Sunday, September 21, 2014

Invoking an Inglorious Cause

A couple of weeks ago I walked past a man wearing a shirt that read, “God Bless Our Liberties”.  A nice enough sentiment.  But below, it continued, “And Its Defenders”, accompanying the sentiment with a portrait of Jefferson Davis and several Confederate generals.

I come from northern California, where the secessionist State of Jefferson represents one of the pleasanter versions of right-wing politics, and so am no stranger to seeing Confederate flags on cars and windows.  But there remains something revolting about the fact that there are people willing to proudly use the imagery of a secessionist government based on the enslavement of other human beings to talk about liberty.
Of course the people who trumpet the virtues of the Confederacy and its generals—traitors who plunged the nation into war in defence of their “peculiar institution”, chattel slavery—like to pretend that the Civil War was fought over “state’s rights”.
And that’s true, to an extent.  But there was really only one of those rights that mattered; one of them that was essential to the culture and economy of the South’s land-owning class; one that was the basis both for our federal system and for the bloodiest contestation of its viability: slavery.   Grievances associated with the “rights” of slave-holders were front and centre in the secessionist writings associated with the Civil War, with other issues serving as proxies for discussing that underlying concern. 
If you’re opposed to universal healthcare, the regulation of pollution, the protection of workers’ rights, or the equitable distribution of wealth, there are many ways of registering your disapproval.
And so when you make a deliberate choice to eschew all the rest of the language and imagery at your disposal and wear a shirt glorifying the Confederacy, you are saying something despicable about the value you place on the liberty and humanity of members of our national community.  If such a person believes they are not—snidely, with an ugly wink and nod—making a favourable statement about slavery and the racial hierarchy it engineered, they have either crawled from beneath a rock or are living in a state of self-imposed ignorance.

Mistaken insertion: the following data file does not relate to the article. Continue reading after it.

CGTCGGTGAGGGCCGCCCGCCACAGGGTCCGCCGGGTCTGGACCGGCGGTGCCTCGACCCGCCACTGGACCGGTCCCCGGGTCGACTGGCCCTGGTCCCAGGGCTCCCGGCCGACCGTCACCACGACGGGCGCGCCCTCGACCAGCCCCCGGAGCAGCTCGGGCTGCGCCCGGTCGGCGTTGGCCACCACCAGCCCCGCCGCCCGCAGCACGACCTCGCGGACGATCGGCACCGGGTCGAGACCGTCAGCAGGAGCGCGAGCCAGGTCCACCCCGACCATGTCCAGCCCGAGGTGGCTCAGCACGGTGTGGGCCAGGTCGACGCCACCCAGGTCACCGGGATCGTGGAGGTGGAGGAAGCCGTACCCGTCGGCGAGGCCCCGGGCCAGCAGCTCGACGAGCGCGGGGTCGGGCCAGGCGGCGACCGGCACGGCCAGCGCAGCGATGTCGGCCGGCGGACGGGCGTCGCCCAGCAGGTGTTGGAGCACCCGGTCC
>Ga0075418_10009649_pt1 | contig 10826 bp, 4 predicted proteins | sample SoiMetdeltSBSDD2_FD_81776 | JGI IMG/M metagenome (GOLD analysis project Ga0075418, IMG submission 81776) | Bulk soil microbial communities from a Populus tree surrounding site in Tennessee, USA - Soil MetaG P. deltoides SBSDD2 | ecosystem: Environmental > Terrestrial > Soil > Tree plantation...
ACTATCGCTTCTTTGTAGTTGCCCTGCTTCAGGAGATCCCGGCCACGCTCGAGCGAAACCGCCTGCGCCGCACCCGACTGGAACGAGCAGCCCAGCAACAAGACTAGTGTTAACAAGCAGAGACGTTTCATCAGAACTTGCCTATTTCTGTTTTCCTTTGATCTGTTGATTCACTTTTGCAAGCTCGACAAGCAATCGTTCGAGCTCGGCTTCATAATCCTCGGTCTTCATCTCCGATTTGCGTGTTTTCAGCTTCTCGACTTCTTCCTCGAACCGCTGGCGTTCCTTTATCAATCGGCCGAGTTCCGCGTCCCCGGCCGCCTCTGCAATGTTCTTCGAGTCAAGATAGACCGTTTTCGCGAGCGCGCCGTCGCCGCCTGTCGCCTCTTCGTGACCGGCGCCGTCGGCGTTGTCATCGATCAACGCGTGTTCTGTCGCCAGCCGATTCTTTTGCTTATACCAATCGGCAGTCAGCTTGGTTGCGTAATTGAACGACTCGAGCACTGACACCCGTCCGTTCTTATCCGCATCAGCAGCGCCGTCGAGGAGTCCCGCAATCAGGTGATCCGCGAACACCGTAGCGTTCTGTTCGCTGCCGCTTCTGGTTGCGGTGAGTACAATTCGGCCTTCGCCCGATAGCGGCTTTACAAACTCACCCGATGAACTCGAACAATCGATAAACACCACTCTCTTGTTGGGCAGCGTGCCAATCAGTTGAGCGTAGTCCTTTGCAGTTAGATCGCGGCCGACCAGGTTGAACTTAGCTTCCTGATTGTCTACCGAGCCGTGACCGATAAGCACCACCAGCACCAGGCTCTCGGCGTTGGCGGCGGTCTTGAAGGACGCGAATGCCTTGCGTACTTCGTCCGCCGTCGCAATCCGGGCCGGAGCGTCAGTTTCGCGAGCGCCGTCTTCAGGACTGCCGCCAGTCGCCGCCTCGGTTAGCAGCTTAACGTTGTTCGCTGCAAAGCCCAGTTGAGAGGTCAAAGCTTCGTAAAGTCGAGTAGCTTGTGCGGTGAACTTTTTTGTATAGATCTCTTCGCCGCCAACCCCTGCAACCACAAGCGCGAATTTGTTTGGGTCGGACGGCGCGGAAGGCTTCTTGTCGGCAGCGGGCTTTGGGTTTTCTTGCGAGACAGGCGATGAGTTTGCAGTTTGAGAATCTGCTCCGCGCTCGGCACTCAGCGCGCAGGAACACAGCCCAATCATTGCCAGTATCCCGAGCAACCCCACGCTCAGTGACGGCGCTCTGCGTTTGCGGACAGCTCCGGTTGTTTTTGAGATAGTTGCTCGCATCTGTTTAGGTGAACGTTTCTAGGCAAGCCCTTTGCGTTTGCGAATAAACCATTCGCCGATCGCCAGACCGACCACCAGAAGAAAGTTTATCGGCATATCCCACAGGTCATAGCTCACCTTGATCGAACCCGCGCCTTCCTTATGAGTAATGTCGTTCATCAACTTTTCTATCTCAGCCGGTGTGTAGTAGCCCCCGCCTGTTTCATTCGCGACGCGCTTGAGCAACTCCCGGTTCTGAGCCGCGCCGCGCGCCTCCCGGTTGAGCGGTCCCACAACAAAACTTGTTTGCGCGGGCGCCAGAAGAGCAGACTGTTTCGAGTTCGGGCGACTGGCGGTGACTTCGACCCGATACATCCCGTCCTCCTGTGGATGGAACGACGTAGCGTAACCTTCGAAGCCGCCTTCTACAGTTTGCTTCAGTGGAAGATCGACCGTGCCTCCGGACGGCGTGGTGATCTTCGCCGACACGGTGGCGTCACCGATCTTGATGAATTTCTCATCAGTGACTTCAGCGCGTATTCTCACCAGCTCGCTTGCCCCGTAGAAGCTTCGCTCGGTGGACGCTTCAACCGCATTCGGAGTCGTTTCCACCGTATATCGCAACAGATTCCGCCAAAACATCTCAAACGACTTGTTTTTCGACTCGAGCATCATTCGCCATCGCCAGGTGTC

For it is universally known that slavery as it existed in North America was a system which allowed one group of racially-defined people to seize other racially-defined people, and own them as they would an animal, a piece of furniture, or a chunk of land.  It was a system which stripped away all of the things that make people human, and allowed those individuals who took possession of their fellow human beings to beat, rape, humiliate, and wring their labour from them.  It was a system designed to destroy people as human beings and leave them with nothing more than a physical husk around a possessed body and tortured soul.

I cannot fathom what purpose people think they are serving when they favourably invoke such a system by equating it with the protection of liberties, but I am sure that it is a deeply immoral one that is deeply disrespectful of the trauma that slavery inflicted on our nation. 

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